Blog Archives

The Importance of Rest

On this Motivation Monday, I send a hearty congratulations to the tens of thousands of FITASTIC men and women who laced up for the 47th TCS New York City Marathon. As my repeat readers know, despite my love for exercise and endorphins, I never became a runner. So I remain forever in awe of anyone who can run for any length of time – especially 26.2 miles.

In addition to some well-deserved celebrating, I hope the more than 50,000 runners are also taking a well-deserved rest day after pushing their bodies to the ultimate extreme. While the rest of us may not have clocked 26.2 miles on our fitness trackers this weekend, it’s important to remember each and every one of us regardless of our fitness level needs at least one rest day each week. If you don’t allow your body to rest and recover, you’re simply putting yourself at risk for overtraining. That can lead to a gamut of problems ranging from stress fractures and joint pain to sleepless nights.

To put it simply, too much of a good thing – even exercise – can be bad. Why? Because working out, especially at high levels with high impact, breaks down your body tissue. Resistance training actually breaks down muscles causing microscopic tears and it is on rest days when the muscles, nerves, bones and connective tissue get the needed time to rebuild.

So if this Motivation Monday turns into a rest day, don’t sweat it. Sometimes your body and mind need a nap or an overdue chat with a loved one more than a heart-pounding workout. If you’ve made the commitment to exercise and watch what you eat, you also owe it to yourself to give your body time to rest and recharge. It’s all part of the winning formula to have fun, be fit and feel fabulous!

Advertisements

The Missing Link in Your Health & Fitness Routine

an alarm clock adjusting backward one hour and the text end of daylight saving timeThis weekend gave us two big reasons to cheer:

  1. Nearly 50,000 people crossed the finish line in the TCS New York City marathon. Congratulations to all you amazing athletes who participated in this incredible test of endurance!
  2. Most Americans enjoyed an extra hour of zzzzzzz’s thanks to the end of Daylight Saving Time.

So I thought I’d use this Motivation Monday to encourage everyone to think about an often overlooked piece of the well-being puzzle: your sleep habits.

Why do we need sleep? Research shows along with helping us stay energized, sleep helps regulate our mood and learn and retain valuable information. There are even studies linking inadequate sleep to weight gain. On a personal note, when I rack up too many consecutive nights without enough shut-eye, it’s harder to concentrate on everything from work to working out and I find myself annoyed by trivial things that usually roll off my back.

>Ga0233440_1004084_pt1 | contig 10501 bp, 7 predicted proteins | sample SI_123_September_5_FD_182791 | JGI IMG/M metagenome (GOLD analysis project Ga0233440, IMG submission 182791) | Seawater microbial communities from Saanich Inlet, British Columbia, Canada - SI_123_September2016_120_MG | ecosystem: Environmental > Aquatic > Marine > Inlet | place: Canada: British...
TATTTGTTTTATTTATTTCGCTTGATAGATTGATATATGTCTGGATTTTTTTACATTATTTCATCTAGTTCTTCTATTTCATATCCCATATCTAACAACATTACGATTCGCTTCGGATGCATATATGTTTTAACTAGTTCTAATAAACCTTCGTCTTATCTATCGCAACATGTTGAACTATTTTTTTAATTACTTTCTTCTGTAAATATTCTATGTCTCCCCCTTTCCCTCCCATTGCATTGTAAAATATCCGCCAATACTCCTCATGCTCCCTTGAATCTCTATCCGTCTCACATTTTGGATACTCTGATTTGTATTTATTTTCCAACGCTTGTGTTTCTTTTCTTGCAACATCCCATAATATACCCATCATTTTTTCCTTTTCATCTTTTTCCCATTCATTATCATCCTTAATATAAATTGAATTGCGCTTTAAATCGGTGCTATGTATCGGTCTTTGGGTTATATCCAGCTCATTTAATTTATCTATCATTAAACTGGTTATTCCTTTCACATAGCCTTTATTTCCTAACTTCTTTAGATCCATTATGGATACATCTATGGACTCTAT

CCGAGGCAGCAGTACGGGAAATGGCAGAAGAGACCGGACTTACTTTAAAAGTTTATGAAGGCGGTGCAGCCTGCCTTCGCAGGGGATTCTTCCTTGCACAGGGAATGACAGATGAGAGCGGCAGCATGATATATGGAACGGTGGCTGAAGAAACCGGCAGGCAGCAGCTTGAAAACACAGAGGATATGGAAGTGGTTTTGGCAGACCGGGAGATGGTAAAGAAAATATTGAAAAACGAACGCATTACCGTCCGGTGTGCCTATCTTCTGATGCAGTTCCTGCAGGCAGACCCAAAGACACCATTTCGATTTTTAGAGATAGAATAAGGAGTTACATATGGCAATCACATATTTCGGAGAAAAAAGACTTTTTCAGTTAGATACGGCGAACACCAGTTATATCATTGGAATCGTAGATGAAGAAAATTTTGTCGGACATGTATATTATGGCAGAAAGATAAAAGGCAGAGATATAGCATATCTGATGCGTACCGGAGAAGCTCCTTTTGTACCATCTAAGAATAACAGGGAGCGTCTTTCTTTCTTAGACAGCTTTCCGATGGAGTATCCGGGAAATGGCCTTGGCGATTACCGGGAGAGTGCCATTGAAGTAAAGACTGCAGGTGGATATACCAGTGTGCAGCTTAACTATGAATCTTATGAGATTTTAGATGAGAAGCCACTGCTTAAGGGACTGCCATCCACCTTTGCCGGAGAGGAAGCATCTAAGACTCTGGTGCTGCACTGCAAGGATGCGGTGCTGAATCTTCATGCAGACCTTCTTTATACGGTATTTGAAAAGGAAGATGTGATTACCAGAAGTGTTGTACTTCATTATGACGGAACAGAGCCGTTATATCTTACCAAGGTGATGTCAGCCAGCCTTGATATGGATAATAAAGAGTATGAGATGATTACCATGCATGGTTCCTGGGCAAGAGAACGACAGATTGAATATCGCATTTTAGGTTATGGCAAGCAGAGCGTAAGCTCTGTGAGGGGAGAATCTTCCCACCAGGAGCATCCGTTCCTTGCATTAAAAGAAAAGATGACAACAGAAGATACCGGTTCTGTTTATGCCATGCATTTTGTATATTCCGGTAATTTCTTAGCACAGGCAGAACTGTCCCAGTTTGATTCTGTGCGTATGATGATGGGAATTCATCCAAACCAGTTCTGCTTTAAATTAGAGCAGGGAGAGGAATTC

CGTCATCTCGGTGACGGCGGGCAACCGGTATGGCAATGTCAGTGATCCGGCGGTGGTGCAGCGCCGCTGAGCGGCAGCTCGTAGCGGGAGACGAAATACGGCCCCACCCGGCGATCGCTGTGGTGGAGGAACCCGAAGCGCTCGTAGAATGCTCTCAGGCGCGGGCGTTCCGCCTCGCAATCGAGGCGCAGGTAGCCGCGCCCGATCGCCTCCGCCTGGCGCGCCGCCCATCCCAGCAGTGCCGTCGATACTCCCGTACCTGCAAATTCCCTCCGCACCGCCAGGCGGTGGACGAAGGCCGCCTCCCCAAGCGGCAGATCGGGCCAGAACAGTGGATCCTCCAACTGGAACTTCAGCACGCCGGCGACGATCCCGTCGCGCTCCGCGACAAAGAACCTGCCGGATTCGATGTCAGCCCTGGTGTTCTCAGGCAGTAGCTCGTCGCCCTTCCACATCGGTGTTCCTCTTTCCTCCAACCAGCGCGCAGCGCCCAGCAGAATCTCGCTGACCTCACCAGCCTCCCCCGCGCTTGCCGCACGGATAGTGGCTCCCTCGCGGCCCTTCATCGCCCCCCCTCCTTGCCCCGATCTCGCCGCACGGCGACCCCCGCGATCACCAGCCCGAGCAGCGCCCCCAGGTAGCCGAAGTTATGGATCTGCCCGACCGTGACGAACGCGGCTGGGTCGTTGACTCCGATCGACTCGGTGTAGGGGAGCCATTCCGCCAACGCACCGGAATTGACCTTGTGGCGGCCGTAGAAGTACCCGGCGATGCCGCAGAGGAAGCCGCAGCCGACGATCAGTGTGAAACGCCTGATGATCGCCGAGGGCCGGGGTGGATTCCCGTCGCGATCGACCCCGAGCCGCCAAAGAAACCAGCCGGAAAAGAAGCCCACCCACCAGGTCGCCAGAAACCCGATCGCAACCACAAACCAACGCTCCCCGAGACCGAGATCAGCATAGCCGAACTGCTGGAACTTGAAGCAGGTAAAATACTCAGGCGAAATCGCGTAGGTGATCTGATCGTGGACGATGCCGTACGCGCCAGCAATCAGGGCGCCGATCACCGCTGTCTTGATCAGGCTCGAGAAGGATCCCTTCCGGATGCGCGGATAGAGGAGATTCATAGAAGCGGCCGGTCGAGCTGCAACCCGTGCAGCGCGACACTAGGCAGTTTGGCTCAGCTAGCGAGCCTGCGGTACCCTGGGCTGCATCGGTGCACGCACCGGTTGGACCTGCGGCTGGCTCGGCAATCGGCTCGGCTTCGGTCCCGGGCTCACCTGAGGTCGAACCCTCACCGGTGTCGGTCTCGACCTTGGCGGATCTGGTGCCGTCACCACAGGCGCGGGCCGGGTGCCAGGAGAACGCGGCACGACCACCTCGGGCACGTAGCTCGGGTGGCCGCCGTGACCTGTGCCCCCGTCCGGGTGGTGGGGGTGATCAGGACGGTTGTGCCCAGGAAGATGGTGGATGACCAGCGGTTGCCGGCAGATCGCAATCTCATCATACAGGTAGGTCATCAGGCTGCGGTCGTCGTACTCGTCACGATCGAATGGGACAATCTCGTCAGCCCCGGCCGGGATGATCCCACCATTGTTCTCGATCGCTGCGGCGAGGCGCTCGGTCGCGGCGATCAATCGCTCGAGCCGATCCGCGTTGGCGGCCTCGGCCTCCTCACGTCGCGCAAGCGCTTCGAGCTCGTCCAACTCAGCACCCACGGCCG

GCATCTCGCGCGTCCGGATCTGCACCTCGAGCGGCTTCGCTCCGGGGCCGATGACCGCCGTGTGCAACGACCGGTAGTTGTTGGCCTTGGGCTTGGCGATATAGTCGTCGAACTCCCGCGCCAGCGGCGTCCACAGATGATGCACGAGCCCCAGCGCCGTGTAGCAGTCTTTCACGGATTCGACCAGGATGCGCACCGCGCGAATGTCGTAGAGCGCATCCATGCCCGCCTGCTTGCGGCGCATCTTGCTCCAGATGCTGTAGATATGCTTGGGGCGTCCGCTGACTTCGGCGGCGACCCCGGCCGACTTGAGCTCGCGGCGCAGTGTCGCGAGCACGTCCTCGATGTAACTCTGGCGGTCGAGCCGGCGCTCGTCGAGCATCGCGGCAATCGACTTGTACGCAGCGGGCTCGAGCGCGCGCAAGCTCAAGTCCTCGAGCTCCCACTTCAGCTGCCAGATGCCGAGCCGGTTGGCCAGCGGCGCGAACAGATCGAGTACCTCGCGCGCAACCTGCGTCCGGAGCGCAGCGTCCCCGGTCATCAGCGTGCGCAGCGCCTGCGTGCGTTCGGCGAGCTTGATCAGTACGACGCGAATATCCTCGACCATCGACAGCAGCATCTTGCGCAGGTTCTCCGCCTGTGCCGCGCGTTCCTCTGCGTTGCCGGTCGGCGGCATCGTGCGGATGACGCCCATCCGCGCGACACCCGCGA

Here are some ideas for incorporating those all-important zzzz’s into your healthy routine:

  • Exercise: Physical activity can help you sleep. However, if I exercise less than two hours before going to bed, the endorphins keep me up. Aim to wrap a workout three hours before bedtime.
  • Alcohol: Anyone who’s read this blog for some time knows I enjoy a glass of wine to unwind at the end of the day. However, too much alcohol can have the opposite effect of calming the nerves and end up
  • However, too much alcohol can have the opposite effect of calming the nerves and end up wrecking your night. Of course, having a hangover the next day after too many libations is never a good thing.
  • Caffeine: I have some friends who can have a cup of coffee after dinner at 8 pm and still fall asleep at 10:30 pm. If I have caffeine after 3 pm, I’m looking at a rough night ahead. The key is to pay attention to how your body reacts. Make sure you check for “hidden” caffeine in things like herbal teas and chocolate.
  • Hunger:  The bottom line is you don’t want to go to bed hungry, but you don’t want to be too full either. I try not to snack at night after dinner, but if I do, I go for a single-serve bag of 94% fat-free popcorn, a skinny cow fudge pop or a few clementines or mandarins. Frozen grapes are great for taming those sweet cravings, too.
  • Stress:  This an area I hope to manage better this year. I recently read somewhere it’s a good idea to write down all your worries an hour before getting into bed. Whether it’s the to-do list for the next day or some project that’s been on your plate for awhile, writing things down gets the worry “out there” and you can deal with it in the morning. I find the nights I write in my journal (which I’ve been keeping since I was
  • Shutting Down:  If you scan the Internet, you’ll find plenty of research on how watching TV in bed and using smart phones and other portable devices can be overstimulating when your body is trying to wind down. Aim to power down at least 30 minutes before closing those tired eyes for the night.

Remember, if you’ve made the commitment to workout and watch what you eat, you also owe it to yourself to give your body time to rest and recharge. It’s all part of the winning formula to have fun, be fit and feel fabulous!

%d bloggers like this: